Of Padre Damaso and other thingsBy Fr. Joaquin G. Bernas S. J.
Philippine Daily Inquirer
| February 3, 2013 at 11:27 pm
The Celdran Case. Article 133 of the Revised Penal Code punishes “anyone who, in a place devoted to religious worship or during the celebration of any religious ceremony shall perform acts notoriously offensive to the feelings of the faithful.”
There are two elements in the offense: (1) That the act or acts complained of are performed in a place devoted to religious worship or during the celebration of any religious ceremony; and (2) that the act or acts must be notoriously offensive to the feelings of believers.
When you strip the provision of its religious element, what you have is something similar to the offenses of violation of domicile (Article 128) or interruption of a meeting (Article 131). Both of these two offenses can also result in offended feelings, but feelings are not factored into these offenses. However, 128 and 131 can be violated only by public officers.
What has attracted attention to Article 133 is the religious element in the offense. Essentially, what is punished in Article 133 is speech, whether oral or symbolic, which offends the feelings of others because of its religious content or surrounding circumstance.
Hence, an important question that must be asked is whether Article 133 violates freedom of expression and free exercise or nonestablishment of religion, especially since the crime is listed among crimes against the fundamental law. Freedom of speech is violated when speech is restrained or punished even if the speech does not present a clear and present danger of a substantive evil which the state has the right to prevent. Free exercise of religion is violated when a person is prevented from or punished for externalizing his religious belief or is forced to do something contrary to his religious belief. Nonestablishment of religion is violated when the state shows preference for one religion over others or prefers religion to no religion.
Carlos Celdran is being ordered punished for offending the feelings of others by speaking, orally or symbolically, against religious values dearly held by others. In other words, he is being punished for religious speech. I thought that this kind of offense already disappeared after the events of 1902.
What about his disturbance of a religious gathering? If Celdran were a public officer, which he is not, you might hold him under Article 131 as a disturber of a peaceful meeting, an offense that is religion-free. Perhaps it is enough that Celdran is already apologetic.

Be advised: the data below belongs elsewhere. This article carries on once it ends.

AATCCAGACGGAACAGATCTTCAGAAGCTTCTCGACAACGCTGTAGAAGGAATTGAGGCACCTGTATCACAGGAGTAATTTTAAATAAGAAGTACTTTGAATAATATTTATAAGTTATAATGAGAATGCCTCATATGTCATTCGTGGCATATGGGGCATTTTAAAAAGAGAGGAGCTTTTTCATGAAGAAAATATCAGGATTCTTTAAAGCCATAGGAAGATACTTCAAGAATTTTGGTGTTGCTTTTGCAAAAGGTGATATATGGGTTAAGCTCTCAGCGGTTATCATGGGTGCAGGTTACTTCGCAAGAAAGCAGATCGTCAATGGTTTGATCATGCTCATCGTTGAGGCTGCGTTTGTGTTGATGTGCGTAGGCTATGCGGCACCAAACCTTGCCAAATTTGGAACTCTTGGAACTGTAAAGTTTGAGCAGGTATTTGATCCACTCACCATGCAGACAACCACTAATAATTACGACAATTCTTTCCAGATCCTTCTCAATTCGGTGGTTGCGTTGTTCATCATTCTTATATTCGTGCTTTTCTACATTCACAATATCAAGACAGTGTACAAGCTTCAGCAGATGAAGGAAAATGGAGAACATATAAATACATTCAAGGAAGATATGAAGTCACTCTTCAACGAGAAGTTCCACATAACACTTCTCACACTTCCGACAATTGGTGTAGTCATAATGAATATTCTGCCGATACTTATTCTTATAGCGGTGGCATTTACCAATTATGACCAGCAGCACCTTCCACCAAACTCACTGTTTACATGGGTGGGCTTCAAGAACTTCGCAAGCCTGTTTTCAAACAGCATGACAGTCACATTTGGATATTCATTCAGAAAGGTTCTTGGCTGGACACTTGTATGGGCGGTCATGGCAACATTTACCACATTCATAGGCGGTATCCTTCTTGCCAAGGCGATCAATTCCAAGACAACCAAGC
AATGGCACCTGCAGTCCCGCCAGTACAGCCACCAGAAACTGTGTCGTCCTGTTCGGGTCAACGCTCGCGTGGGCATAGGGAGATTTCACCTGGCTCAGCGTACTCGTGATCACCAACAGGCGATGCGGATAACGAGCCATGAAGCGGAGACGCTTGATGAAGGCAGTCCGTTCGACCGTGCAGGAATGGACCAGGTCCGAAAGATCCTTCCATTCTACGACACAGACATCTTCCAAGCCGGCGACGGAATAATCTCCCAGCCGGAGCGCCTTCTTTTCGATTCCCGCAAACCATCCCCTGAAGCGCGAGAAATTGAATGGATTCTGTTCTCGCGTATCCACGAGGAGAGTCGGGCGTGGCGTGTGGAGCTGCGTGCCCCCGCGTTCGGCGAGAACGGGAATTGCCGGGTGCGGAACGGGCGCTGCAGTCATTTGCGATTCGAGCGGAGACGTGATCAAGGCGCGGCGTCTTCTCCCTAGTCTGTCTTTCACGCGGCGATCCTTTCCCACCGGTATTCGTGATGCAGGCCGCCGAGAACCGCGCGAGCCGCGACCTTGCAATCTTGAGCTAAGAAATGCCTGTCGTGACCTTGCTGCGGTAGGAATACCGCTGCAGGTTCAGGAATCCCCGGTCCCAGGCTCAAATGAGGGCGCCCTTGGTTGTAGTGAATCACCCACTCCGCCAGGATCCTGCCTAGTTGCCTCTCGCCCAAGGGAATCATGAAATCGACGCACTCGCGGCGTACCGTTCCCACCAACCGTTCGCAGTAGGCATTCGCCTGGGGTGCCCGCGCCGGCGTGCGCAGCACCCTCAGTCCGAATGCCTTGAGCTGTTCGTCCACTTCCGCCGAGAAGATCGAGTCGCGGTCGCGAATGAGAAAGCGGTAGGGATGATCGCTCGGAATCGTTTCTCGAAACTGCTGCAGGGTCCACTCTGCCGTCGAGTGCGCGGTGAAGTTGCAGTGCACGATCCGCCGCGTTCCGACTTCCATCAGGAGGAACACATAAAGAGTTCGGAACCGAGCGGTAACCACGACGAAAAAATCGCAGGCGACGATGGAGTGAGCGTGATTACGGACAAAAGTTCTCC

Incidentally, the penal codes of, at least, California and New York, have provisions similar to our Article 133. But not everything American is worth imitating!
Finally, Article 133 also raises an intriguing question: When a priest or bishop castigates or consigns to the netherworld those who oppose the Reproductive Health Law in a sermon before a captive audience of churchgoers, should he be penalized by the State or canonically censured for offending religious feelings? After all, defenders of the RH Law also have feelings! What is good for the gander should also be good for the goose.
Comelec in eye of brewing storm. Elections are important. For that reason, the Comelec is given by the Constitution special powers during an election period (which this year started last Jan. 13 and ends on June 12). It says: “The Commission may, during the election period, supervise or regulate the enjoyment or utilization of all franchises or permits for the operation of transportation and other public utilities, media of communication or information…”
An important campaign tool used by politicians is speech in its various forms. Hence, during this period regulatory instruments used by the Comelec can come into conflict with the important and highly protected right of speech. However, according to the Supreme Court, the technical effect of the constitutional provision is that, when a Comelec regulation during the election period comes into conflict with the right of free speech, there is no presumption of invalidity. Until candidates or parties succeed in declaring the regulation invalid, it continues to be in effect. A few conflicts on this issue have gone to court and the Comelec has not won all of them.
With the increasing heat of the election season, conflicts are again bound to arise. The first hot one that has arisen is the recent requirement of prior approval by the Comelec for a candidate to guest on any bona fide newscast, bona fide news interview, bona fide news documentary. The Comelec regulation elaborates thus: “To determine whether the appearance or guesting in a program is bona fide, the broadcast stations or entities must show that: (1) prior approval of the Commission was secured; and (2) candidates and parties were afforded equal opportunities to promote their candidacy.”
On its face, the need for prior approval is a form of prior restraint, and it is. Normally it would be presumed to be invalid. But, as stated earlier, it stays in effect until a court declares it invalid because, under jurisprudence on the special power of the Comelec during the election period, it is presumed to be valid.
More conflicts may be coming before the end of the election period. If you are interested in the possible sources of conflict, look up Resolution No. 9616 on the Comelec website.